NCP Diabetes Insipidus

Diabetes Insipidus

DI; Neurogenic Diabetes; Idiopathic DI; Nephrogenic DI
Diabetes insipidus (DI) is a disturbance of water metabolism caused by a failure of antidiuretic hormone (ADH) synthesis or release resulting in the excretion of a large amount of dilute urine. DI may have a nephrogenic or psychogenic cause. It may be a permanent disease state or a transient syndrome associated with other illness or trauma. Central (neurogenic) DI is caused by a change that disrupts production or release of ADH. Common causes include trauma, cerebral edema, and tumors of the hypothalamus or pituitary. Idiopathic DI accounts for 30% to 50% of the cases with no determined cause. Renal (nephrogenic) DI is usually less severe than central DI. Causes include renal failure, some medications, and inherited familial defects in the renal tubules and collecting ducts causing an abnormal response to ADH. Patients taking lithium carbonate are at risk to develop DI. Lithium blocks renal response to ADH. Psychogenic DI follows a large fluid intake (generally more than 5 L/day) that dilutes extracellular fluid and inhibits ADH secretion. This care plan focuses on the acute care management of DI as well as home care teaching instructions.

Nursing Diagnosis
Deficient Fluid Volume
Common Related Factors
Defining Characteristics
Compromised endocrine regulatory mechanism
Neurohypophyseal dysfunction
Nephrogenic DI
Output exceeds intake
Polydipsia (increased thirst)
Sudden weight loss
Urine specific gravity less than 1.005
Urine osmolality less than 300 mOsm/L
Hypernatremia (sodium greater than 145 mEq/L)
Altered mental status
Requests for cold or ice water
Common Expected Outcome
Patient experiences normal fluid volume as evidenced by absence of thirst, normal serum sodium level, and stable weight.
NOC Outcomes
Fluid Balance; Electrolyte and Acid-Base Balance
NIC Interventions
Fluid Monitoring; Fluid Management; Electrolyte Management

Ongoing Assessment

Monitor intake and output. Report urine volume greater than 200 mL for each of 2 consecutive hours or 500 mL in a 2-hour period.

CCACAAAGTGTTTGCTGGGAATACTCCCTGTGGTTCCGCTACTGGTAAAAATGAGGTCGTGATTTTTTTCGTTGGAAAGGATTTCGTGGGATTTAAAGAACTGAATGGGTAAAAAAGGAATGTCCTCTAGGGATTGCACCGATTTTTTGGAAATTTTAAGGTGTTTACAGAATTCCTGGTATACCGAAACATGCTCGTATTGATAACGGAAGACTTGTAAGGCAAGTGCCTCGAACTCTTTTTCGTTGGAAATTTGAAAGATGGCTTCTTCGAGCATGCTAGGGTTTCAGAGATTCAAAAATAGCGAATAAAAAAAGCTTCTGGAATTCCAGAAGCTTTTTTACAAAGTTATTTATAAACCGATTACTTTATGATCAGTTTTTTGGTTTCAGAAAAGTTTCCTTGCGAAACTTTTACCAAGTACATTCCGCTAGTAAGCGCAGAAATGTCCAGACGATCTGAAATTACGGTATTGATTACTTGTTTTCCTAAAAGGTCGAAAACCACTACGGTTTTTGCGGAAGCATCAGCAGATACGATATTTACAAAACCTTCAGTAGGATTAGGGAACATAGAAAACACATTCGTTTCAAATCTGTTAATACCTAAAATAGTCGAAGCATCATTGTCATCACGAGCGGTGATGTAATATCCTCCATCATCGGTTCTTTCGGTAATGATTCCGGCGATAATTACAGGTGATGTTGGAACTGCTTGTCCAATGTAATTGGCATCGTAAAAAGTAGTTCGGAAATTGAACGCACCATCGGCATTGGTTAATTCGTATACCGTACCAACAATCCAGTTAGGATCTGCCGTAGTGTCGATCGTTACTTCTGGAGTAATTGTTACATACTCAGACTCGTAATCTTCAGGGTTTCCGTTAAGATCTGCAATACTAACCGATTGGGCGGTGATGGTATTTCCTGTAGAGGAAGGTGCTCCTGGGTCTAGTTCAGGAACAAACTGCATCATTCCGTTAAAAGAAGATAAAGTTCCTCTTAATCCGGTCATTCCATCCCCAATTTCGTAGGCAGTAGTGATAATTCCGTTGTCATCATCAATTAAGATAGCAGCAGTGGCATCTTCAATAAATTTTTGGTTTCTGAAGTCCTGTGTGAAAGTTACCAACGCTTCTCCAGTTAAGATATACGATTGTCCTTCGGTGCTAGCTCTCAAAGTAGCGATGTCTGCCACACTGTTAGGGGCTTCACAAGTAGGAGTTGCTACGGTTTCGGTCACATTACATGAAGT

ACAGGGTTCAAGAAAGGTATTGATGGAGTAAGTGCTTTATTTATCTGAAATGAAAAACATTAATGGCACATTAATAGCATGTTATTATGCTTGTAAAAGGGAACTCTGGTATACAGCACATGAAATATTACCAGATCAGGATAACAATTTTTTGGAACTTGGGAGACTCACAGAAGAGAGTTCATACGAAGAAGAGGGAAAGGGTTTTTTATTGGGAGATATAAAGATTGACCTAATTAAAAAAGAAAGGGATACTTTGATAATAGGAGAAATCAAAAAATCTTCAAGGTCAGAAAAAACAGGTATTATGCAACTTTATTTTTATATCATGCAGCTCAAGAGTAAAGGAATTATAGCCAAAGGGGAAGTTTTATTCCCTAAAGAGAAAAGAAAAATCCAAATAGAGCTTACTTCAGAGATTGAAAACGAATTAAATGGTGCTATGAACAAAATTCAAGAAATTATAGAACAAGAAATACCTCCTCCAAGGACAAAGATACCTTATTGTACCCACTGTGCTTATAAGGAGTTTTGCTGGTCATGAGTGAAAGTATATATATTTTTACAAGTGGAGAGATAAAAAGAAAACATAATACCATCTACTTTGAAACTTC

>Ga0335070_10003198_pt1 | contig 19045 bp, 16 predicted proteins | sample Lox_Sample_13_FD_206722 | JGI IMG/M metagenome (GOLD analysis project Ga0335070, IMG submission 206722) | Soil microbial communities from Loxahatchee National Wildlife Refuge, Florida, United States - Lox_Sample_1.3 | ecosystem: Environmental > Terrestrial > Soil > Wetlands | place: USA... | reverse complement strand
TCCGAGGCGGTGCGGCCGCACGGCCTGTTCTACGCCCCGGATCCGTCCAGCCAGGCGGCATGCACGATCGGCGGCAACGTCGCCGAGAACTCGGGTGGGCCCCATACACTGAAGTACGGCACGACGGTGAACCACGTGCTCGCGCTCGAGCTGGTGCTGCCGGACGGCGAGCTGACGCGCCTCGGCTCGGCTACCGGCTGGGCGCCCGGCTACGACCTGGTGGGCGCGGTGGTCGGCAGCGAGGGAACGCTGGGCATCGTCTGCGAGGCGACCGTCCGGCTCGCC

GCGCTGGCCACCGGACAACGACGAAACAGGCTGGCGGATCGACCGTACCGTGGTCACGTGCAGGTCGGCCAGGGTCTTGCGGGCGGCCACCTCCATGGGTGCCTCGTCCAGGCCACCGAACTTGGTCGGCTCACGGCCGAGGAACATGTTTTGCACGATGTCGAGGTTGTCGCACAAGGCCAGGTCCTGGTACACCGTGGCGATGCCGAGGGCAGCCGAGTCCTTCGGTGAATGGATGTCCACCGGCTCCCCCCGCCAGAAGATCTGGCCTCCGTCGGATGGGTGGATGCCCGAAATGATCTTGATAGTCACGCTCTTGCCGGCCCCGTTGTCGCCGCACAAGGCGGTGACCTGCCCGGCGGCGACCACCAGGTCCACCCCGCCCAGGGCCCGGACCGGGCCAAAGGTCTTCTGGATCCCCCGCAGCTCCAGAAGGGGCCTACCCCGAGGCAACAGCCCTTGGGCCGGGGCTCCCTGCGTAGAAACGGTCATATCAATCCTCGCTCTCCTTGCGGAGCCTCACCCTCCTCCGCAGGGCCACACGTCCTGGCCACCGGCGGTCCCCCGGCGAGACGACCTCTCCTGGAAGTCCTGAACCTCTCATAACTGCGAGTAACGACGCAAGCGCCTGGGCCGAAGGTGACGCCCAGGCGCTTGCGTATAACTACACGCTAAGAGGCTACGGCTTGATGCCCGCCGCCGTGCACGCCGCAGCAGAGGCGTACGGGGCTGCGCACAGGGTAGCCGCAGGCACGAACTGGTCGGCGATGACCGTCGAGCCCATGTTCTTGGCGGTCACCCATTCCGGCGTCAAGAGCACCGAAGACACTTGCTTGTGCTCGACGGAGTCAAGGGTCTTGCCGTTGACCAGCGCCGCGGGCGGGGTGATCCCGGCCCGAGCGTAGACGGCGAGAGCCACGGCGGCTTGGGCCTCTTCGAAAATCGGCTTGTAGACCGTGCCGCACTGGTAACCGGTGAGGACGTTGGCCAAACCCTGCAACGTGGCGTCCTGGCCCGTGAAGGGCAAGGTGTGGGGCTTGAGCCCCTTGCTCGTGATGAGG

With DI, the patient voids large urine volumes independent of the fluid intake. Urine output ranges from 2 to 3 L/day with renal DI to greater than 10 L/day with central DI.
Monitor for increased thirst (polydipsia).
If the patient is conscious and the thirst center is intact, thirst can be a reliable indicator of fluid balance. Polyuria and polydipsia strongly suggest DI. Also, the DI patient prefers ice water.
Weigh daily.
Weight loss occurs with excessive fluid loss.
Monitor urine specific gravity.
This may be 1.005 or less.
Monitor serum and urine osmolality.
Urine osmolality will be decreased and serum osmolality will increase.
Monitor urine and serum sodium levels.
The patient with DI has decreased urine sodium levels and hypernatremia.
Monitor serum potassium.
Hypokalemia may result from the increase in urinary output of potassium.
Monitor for signs of hypovolemic shock (e.g., tachycardia, tachypnea, hypotension).
Frequent assessment can detect changes early for rapid intervention. Polyuria causes decreased circulatory blood volume.

Therapeutic Interventions
Allow the patient to drink water at will.
Patients with intact thirst mechanisms may maintain fluid balance by drinking huge quantities of water to compensate for the amount they urinate. Patients prefer cold or ice water.
Provide easily accessible fluid source, keeping adequate fluids at bedside.
This encourages fluid intake.
Administer intravenous (IV) fluids:
IV fluids are indicated if the patient cannot take in sufficient fluids orally.
·     5% dextrose in water or 0.45% sodium chloride
Hypotonic IV fluids provide free water and help lower serum sodium levels gradually.
·     0.9% sodium chloride
Isotonic fluids may be indicated for the patient who has sustained significant fluid loss and is hemodynamically unstable. Once circulatory volume has been restored, hypotonic IV fluids can be given.
Administer medication as prescribed.
Aqueous vasopressin is usually used for DI of short duration (e.g., postoperative neurosurgery or head trauma). Pitressin tannate (vasopressin) in oil (the longer-acting vasopressin) is used for longer-term DI. Patients with milder forms of DI may use chlorpropamide (Diabinese), clofibrate (Atromid), or carbamazepine (Tegretol) to stimulate release of ADH from the posterior pituitary and enhance its action on the renal tubules. Hydrochlorothiazide (HydroDIURIL) may also be used for nephrogenic DI.